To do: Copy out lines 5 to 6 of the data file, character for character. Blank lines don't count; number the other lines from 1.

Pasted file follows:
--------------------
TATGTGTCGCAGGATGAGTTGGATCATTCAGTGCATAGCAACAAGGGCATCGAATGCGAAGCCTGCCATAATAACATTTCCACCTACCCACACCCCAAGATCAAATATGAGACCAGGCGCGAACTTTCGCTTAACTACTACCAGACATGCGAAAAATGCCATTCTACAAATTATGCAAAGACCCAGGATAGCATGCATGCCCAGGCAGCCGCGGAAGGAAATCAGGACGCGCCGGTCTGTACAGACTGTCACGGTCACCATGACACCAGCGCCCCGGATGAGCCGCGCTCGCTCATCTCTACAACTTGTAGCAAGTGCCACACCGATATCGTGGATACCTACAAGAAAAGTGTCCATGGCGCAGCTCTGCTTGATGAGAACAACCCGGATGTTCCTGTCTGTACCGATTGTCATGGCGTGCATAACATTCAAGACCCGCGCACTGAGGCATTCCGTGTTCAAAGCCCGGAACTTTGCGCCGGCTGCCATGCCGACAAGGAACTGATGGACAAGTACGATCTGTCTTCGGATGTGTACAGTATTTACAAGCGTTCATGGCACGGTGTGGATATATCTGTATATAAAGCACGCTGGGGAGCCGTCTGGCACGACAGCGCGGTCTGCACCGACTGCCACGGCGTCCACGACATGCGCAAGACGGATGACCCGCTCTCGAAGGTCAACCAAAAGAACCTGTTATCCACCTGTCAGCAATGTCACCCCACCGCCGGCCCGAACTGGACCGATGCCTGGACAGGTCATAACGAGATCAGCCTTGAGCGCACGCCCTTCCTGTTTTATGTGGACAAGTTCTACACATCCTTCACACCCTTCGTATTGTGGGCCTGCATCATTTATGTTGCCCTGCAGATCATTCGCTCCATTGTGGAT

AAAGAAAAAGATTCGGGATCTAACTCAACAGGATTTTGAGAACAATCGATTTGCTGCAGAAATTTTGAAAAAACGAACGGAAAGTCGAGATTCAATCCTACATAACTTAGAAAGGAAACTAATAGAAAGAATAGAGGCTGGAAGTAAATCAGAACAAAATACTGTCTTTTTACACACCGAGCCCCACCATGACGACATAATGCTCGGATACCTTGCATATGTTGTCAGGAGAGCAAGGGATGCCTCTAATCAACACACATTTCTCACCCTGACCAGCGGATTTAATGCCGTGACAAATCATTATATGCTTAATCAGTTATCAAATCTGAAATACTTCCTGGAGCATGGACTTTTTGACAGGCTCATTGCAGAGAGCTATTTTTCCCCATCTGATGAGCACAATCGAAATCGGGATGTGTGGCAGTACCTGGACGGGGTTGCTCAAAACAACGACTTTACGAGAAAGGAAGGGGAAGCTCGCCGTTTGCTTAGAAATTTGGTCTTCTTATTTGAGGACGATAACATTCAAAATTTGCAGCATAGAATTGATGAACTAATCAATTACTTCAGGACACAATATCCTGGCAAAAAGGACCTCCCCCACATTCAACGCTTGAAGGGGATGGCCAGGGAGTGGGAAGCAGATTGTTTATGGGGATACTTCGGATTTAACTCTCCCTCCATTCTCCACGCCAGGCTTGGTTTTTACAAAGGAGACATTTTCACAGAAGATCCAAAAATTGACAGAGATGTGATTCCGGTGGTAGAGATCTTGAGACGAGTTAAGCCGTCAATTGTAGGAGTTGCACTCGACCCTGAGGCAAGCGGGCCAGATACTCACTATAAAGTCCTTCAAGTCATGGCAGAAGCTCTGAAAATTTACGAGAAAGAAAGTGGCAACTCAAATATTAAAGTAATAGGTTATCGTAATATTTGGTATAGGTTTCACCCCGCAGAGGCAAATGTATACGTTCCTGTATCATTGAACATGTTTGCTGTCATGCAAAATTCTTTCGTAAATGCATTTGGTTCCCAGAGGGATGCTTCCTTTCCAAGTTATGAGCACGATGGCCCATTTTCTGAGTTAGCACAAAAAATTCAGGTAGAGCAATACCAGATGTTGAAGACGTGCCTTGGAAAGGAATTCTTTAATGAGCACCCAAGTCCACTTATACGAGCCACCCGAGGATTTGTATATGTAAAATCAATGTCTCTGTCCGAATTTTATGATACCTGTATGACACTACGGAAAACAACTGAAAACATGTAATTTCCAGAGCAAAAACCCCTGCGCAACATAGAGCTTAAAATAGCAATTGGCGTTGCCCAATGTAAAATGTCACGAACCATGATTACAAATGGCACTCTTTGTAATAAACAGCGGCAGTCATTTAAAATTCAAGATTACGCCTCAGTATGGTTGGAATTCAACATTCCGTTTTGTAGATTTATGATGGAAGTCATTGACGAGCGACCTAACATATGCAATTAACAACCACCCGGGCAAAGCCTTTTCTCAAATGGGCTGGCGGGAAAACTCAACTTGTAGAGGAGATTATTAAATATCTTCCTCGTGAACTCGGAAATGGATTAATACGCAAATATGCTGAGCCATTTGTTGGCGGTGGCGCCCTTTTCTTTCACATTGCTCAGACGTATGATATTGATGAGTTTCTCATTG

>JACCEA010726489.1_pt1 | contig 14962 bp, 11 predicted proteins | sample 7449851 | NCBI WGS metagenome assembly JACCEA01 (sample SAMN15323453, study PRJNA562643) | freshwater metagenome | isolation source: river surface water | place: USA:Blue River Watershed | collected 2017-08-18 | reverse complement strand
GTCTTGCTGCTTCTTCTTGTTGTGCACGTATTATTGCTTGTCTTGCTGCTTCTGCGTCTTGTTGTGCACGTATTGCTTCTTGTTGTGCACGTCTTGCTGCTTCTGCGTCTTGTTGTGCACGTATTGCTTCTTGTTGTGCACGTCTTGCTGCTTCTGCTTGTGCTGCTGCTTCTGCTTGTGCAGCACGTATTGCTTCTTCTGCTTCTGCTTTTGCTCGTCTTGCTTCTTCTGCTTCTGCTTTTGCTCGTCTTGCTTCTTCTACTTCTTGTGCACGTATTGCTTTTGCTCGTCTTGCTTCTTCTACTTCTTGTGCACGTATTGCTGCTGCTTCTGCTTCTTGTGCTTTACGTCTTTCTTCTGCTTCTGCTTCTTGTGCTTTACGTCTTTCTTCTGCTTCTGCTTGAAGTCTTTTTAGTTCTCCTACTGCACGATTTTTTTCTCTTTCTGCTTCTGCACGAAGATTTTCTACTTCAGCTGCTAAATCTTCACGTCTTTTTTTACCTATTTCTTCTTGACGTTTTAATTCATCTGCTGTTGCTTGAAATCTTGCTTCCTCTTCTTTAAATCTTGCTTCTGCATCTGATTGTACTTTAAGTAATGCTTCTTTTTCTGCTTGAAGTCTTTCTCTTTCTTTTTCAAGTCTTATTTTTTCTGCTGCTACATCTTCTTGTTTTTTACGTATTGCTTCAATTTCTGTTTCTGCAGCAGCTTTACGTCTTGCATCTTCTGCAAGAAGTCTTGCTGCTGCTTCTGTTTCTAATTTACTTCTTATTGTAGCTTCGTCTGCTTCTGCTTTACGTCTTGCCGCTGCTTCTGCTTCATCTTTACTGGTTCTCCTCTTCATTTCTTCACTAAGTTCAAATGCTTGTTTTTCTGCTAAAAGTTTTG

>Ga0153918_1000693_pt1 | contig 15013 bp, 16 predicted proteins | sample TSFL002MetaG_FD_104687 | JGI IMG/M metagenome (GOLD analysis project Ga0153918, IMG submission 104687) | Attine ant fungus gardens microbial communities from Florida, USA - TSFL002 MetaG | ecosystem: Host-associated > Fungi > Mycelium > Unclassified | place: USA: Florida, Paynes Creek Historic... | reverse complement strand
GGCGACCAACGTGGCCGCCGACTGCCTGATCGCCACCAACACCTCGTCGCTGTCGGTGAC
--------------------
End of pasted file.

>Ga0153918_1000693_pt1 | contig 15013 bp, 16 predicted proteins | sample TSFL002MetaG_FD_104687 | JGI IMG/M metagenome (GOLD analysis project Ga0153918, IMG submission 104687) | Attine ant fungus gardens microbial communities from Florida, USA - TSFL002 MetaG | ecosystem: Host-associated > Fungi > Mycelium > Unclassified | place: USA: Florida, Paynes Creek Historic... | reverse complement strand
GGCGACCAACGTGGCCGCCGACTGCCTGATCGCCACCAACACCTCGTCGCTGTCGGTGAC